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Changes to the Insurance Contracts Act

By Michael Giansiracusa on

Late last year the government passed amendments to the Privacy Act 1988, implementing changes to Australian privacy law in a number of areas.

A key change is the replacement of the current National Privacy Principles (NPPs) with a unified set of 12 new ‘Australian Privacy Principles’ (APPs) to regulate the handling of personal information.

These changes take effect from 12 March 2014 and will have significant impact on the way companies collect and deal with various forms of personal information.

If you are yet to prepare your business for these changes, particularly in relation to computer systems and cyber safety, make it a priority now!  Here’s a summary to help you get started.

What are the key changes in relation to protection of information?

The APPs will introduce an obligation to companies, and individuals, to take reasonable steps to protect personal information from ‘interference’, such as attacks on computer systems. 

This is just one example of the new way in which entities will need to proactively protect personal information, and will apply in addition to existing obligations to protect personal information from misuse and loss, unauthorized access, modification and disclosure.

What are the new powers and penalties?

Under the Privacy (Enhancing Privacy Protections) Act 2012, the Office of the Australian Information Commissioner (OIAC) will have its functions and powers expanded to include the power to investigate and monitor compliance, and to award significant civil penalties for serious or repeated breaches of privacy. 

Penalties of up to $1.7 million can apply to body corporates and $340,000 to APP entities that are not body corporates, including individuals.

Some examples of how you could be exposed include:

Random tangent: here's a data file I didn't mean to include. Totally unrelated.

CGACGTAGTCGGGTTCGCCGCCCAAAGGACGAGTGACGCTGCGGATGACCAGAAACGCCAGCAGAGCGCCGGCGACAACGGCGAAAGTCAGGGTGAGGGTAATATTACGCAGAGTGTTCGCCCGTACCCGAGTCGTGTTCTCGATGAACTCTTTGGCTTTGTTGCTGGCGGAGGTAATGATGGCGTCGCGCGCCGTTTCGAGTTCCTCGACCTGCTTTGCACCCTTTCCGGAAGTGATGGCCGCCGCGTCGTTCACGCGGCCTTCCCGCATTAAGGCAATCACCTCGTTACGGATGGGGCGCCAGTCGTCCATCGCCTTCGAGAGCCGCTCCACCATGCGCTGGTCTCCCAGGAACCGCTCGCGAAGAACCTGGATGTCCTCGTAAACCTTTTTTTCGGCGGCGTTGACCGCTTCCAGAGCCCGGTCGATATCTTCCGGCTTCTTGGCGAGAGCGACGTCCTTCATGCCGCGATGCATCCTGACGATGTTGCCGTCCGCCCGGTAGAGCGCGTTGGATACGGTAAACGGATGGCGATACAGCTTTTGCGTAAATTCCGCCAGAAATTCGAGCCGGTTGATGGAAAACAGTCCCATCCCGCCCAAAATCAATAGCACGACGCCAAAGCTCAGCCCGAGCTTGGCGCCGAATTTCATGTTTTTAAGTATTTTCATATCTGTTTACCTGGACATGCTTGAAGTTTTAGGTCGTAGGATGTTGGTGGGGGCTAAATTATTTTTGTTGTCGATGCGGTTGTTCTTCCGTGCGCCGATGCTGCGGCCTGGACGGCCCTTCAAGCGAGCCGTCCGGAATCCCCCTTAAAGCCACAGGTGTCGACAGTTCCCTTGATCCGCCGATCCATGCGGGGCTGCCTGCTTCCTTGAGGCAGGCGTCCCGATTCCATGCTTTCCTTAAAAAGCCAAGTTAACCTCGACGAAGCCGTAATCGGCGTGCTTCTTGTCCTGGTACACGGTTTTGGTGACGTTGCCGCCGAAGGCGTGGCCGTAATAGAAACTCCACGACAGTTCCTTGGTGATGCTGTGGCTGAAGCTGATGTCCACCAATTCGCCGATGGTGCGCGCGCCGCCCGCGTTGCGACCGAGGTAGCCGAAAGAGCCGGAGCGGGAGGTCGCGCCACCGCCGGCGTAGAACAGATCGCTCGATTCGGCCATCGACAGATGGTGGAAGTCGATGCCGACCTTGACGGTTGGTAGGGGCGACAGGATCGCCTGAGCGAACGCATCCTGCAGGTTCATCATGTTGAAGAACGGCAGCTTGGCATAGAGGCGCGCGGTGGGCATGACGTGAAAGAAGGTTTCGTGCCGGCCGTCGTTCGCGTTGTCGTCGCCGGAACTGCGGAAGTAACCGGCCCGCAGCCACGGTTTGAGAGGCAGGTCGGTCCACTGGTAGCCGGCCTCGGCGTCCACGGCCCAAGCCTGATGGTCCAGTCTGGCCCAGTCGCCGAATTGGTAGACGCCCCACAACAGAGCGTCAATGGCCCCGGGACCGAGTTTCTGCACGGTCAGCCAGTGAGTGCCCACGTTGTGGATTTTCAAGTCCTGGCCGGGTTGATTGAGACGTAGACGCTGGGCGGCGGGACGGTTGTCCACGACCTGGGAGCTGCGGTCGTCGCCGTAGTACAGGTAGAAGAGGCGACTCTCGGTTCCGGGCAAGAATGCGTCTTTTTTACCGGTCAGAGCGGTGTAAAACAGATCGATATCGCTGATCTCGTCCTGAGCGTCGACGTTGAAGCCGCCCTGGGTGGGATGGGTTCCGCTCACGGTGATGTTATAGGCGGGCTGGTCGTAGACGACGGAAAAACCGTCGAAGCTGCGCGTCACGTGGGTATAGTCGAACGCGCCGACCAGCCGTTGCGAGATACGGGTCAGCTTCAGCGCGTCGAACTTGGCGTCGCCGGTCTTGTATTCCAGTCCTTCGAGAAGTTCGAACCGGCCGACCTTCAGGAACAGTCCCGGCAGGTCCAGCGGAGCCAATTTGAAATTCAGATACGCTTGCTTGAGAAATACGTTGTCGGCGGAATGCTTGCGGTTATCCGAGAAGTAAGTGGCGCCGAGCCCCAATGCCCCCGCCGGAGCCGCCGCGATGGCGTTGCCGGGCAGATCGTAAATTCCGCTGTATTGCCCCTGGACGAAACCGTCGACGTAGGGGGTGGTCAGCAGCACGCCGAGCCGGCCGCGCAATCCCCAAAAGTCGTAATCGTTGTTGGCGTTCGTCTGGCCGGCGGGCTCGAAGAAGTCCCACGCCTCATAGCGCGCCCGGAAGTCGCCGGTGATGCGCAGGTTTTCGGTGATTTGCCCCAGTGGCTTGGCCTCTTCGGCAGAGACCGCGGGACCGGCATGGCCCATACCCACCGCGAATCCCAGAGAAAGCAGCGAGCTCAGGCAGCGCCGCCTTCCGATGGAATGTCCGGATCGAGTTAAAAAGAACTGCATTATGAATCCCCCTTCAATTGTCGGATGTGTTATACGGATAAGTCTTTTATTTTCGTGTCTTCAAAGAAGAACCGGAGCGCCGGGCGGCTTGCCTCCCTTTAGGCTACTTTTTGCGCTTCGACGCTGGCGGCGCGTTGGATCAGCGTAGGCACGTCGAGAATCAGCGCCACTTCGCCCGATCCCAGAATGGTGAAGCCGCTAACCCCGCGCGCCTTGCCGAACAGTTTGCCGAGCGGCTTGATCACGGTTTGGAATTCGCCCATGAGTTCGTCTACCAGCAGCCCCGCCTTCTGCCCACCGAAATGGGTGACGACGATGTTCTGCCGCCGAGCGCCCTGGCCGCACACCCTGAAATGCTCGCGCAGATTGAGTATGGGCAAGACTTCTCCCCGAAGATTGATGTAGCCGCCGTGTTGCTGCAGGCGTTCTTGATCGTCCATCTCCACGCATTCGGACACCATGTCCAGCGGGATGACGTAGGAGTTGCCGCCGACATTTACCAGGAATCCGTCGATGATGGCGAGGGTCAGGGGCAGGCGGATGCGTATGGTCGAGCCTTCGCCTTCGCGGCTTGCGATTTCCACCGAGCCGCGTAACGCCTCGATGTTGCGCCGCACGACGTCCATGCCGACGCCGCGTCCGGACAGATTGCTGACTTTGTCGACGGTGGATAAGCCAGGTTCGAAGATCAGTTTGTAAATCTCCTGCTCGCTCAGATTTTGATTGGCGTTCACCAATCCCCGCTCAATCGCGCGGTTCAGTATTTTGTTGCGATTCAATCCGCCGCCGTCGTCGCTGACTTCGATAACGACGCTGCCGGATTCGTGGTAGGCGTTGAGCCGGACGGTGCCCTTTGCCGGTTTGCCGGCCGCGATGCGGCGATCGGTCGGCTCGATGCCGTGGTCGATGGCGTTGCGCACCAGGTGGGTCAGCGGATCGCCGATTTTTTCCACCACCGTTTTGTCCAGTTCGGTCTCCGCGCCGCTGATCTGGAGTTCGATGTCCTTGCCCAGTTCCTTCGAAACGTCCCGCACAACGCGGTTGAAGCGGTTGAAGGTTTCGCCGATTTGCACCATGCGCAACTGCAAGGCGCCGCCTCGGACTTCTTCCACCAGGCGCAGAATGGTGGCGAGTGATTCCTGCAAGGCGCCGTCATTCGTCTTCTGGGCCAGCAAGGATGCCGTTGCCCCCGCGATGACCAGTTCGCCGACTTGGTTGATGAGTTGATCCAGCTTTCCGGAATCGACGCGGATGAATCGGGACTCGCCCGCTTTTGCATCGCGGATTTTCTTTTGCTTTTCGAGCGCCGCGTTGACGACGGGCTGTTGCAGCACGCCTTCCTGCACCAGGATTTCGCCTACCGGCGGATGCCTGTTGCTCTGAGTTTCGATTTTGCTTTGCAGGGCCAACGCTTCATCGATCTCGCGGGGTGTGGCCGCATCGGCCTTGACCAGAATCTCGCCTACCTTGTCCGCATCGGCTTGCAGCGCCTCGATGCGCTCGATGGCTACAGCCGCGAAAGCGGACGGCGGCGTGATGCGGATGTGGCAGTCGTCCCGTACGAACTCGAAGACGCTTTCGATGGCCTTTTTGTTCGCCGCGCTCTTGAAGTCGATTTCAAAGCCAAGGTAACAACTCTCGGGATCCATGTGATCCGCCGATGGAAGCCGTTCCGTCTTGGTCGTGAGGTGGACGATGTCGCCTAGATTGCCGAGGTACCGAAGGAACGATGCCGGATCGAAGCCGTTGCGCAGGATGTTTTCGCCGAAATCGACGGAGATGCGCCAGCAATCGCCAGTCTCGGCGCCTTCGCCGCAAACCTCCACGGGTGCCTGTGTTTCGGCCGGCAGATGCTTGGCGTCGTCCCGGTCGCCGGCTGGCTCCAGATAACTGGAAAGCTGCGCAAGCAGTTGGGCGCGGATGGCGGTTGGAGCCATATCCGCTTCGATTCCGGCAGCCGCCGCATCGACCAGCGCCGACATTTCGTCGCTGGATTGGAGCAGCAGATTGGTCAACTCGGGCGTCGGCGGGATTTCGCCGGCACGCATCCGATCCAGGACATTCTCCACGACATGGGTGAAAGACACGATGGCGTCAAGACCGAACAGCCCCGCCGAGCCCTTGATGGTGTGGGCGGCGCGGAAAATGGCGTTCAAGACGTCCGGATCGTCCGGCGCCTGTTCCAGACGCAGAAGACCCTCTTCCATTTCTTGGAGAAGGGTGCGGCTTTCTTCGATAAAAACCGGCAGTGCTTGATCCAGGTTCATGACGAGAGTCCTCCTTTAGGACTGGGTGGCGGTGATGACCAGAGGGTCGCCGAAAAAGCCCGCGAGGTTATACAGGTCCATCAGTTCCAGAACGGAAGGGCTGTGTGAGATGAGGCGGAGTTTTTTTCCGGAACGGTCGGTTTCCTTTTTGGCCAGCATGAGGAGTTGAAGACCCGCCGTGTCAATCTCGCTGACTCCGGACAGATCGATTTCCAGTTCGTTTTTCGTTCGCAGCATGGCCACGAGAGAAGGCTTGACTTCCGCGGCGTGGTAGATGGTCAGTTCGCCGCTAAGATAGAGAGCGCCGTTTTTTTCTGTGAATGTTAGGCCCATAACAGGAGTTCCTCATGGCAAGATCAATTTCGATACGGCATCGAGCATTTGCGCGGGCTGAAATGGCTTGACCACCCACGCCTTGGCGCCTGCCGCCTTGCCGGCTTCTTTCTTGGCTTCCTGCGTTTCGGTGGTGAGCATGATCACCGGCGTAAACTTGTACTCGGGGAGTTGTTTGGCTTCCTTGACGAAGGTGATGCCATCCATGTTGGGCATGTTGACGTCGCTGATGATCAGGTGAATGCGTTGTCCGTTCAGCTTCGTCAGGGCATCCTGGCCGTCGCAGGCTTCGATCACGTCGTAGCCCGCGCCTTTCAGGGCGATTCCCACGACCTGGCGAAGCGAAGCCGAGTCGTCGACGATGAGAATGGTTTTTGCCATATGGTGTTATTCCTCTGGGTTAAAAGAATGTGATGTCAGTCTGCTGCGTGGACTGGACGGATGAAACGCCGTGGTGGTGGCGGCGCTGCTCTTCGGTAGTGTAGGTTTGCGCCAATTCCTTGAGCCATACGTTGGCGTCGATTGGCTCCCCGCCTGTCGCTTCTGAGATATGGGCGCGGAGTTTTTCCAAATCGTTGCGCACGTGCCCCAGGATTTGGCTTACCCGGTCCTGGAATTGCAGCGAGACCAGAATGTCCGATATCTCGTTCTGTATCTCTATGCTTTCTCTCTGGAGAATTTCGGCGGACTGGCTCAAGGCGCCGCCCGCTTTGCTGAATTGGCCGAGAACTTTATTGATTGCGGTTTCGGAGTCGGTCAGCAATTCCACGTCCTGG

• Accidentally emailing sensitive information, i.e. names, email addresses and personal information
  • Allowing employees to access sensitive data without any need or right
  • Loss of sensitive data due to computer errors or viruses
  • Data being stolen by a network or cloud hacker anywhere around the globe
  • Misusing data, i.e. for the purpose of direct marketing and soliciting emails
  • Leaking secure information via blogs, flash drives, attachments, instant messaging and webmail
  • Costs related to disaster/document recovery - a lawsuit stemming from a security failure or penalties for non-compliance

So, what do you need to do?

  1. Privacy policies need to be updated and practices, procedures and systems will need to be revised and implemented.
  2. Review methods for data collection, storage and destruction.
  3. Ensure that any third-party outsourced vendor agreements meet the new standards.
  4. Take out an insurance policy which provides compensation for expenses incurred as a result of a privacy breach and penalties imposed (penalty cover not offered by all insurers).

No company or individual is immune to cyber-attacks and/or privacy breaches, which is why you can’t afford to put your head in the sand!

For more information, or to speak to one of Whitbread’s cyber-safety specialists, contact us today:

P | 1300 427 627
E |

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This insight article is not intended to be personal advice and you should not rely on it as a substitute for any form of personal advice.  Please contact Whitbread Associates Pty Ltd ABN 69 005 490 228 Licence Number: 229092 trading as Whitbread Insurance Brokers for further information or refer to our website.

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